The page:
The novel The Crimes of Hector Tomás (M) by Ian Colford grabbed hold of me and wouldn’t let go until it was done with me. It was wild ride, one that both attracted me and slightly repulsed me. It is both touching and brutal, emotionally engaging and coldly detached, and certainly a little outside my usual comfort zone.
It presents the story of a 1960’s middle class family in an unnamed South American country whose fates and fortunes suffer under a brutally paranoid military regime. The titular teenage Hector Tomas is a middle son who suffers emotionally at hands of a disinterested father. Hector creates some trouble and as a result is shipped away from his immediate family. During his quest to return home he gets inadvertently caught up in the chaos of a rebellion.
For my reading tastes, the pacing of the story was near perfect, keeping my attention simmering along until it reached a final boil. The cast of characters were also a real highlight for me. For the most part they had my total sympathy and concern. I still feel bad about what happened to Hector. An exception to my sympathy was for Hector’s father, Enrique, whose selfishness and loathsome sexuality made him difficult to like. But even so, at times I also felt badly for Enrique as well. This is a story where everybody loses.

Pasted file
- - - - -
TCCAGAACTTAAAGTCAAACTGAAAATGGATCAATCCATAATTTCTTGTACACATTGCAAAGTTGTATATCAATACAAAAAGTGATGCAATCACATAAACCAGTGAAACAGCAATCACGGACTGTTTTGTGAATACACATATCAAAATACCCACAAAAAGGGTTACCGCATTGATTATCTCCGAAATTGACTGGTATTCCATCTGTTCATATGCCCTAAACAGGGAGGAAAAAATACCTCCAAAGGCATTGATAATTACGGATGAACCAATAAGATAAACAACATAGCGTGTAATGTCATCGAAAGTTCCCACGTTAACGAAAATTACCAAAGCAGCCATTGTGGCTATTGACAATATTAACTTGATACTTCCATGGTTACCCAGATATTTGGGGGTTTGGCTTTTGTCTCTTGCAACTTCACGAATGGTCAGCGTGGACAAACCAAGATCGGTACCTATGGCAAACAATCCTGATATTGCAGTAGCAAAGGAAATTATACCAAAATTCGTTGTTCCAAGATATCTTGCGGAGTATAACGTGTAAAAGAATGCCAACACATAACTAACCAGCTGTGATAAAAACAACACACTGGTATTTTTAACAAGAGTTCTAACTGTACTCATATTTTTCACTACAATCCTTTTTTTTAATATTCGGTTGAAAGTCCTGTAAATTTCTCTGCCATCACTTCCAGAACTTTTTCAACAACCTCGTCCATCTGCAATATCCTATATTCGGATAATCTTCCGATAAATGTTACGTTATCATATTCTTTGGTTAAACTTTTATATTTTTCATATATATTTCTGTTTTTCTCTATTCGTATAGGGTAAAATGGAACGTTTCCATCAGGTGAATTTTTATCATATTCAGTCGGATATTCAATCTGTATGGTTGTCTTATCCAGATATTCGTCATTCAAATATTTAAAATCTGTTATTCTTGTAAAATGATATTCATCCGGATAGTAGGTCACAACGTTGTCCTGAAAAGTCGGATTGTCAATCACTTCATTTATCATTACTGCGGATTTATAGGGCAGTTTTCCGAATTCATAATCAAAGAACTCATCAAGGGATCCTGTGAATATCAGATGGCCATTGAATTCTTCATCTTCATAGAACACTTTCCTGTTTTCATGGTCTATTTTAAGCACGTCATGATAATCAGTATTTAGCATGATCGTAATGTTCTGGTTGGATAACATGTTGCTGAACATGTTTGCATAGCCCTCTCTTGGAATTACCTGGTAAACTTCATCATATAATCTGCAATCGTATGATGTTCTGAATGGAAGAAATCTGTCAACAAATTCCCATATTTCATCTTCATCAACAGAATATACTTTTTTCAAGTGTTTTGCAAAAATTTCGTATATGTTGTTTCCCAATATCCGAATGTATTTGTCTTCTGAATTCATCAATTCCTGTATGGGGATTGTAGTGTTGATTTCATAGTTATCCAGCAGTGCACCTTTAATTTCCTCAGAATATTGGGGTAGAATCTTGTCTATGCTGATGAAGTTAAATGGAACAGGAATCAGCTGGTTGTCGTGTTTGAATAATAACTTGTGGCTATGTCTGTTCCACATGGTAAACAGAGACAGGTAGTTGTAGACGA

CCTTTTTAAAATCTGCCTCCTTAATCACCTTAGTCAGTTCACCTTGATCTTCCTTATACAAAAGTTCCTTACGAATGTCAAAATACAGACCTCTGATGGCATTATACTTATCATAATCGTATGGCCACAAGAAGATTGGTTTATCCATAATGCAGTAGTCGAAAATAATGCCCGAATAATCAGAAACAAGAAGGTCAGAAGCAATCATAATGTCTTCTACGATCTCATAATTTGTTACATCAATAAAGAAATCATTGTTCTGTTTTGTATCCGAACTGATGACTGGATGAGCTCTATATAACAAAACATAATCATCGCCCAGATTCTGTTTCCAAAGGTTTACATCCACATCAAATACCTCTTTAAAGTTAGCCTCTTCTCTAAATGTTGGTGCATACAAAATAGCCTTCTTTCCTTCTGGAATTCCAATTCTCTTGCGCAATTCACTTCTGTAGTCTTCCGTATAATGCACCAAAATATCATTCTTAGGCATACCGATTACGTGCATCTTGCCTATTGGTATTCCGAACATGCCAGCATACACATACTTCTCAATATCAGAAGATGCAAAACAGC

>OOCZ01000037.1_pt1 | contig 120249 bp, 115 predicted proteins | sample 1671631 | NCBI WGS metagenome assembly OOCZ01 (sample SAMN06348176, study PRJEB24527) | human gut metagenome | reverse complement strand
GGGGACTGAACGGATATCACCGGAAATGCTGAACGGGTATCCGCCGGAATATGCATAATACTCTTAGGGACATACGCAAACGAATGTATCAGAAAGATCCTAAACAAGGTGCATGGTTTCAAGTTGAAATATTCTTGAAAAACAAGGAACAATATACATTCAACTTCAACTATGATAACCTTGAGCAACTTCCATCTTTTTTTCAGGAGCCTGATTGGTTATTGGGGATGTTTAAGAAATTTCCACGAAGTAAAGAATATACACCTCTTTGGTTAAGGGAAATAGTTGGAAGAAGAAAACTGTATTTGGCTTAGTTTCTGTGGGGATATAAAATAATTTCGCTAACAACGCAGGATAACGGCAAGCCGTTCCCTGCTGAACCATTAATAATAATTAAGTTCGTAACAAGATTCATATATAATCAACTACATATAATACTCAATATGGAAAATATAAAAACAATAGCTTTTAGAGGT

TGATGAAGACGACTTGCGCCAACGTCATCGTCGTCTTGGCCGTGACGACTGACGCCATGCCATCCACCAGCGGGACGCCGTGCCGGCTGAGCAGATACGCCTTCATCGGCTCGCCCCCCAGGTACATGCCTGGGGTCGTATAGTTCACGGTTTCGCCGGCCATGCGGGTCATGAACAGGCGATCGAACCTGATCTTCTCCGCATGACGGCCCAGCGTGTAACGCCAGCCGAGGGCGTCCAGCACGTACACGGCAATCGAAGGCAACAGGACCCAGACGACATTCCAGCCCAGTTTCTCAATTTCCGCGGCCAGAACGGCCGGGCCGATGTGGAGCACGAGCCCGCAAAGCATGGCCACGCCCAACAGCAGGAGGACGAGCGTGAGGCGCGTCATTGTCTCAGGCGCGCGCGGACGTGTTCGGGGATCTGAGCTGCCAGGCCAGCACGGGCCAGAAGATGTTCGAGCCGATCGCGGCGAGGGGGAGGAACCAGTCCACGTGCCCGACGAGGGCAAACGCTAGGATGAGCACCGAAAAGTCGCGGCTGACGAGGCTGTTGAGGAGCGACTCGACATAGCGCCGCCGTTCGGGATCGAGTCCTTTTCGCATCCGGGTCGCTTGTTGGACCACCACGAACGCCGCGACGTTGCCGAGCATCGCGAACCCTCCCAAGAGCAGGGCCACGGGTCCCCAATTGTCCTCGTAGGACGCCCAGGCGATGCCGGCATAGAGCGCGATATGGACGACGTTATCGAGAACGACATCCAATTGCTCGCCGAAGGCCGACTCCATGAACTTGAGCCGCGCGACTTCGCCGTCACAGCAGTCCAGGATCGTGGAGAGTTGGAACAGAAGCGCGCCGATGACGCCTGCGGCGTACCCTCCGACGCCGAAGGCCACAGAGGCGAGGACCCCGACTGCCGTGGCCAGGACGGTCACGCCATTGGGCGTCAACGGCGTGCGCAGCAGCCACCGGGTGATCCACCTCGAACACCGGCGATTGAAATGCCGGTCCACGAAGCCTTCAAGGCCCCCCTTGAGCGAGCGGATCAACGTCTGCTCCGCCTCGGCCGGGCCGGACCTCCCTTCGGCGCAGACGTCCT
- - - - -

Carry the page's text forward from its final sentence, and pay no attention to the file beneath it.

The novel contains a lot of disturbing torture scenes which I found rather difficult to endure. I almost stopped reading a couple times. But I couldn’t stop. I had to keep going. A combination of adrenaline and concern for Hector and Nadia propelled me to the end.
Providing you can handle the brutal violence, I heartily suggest that you add The Crimes of Hector Tomás to your reading list.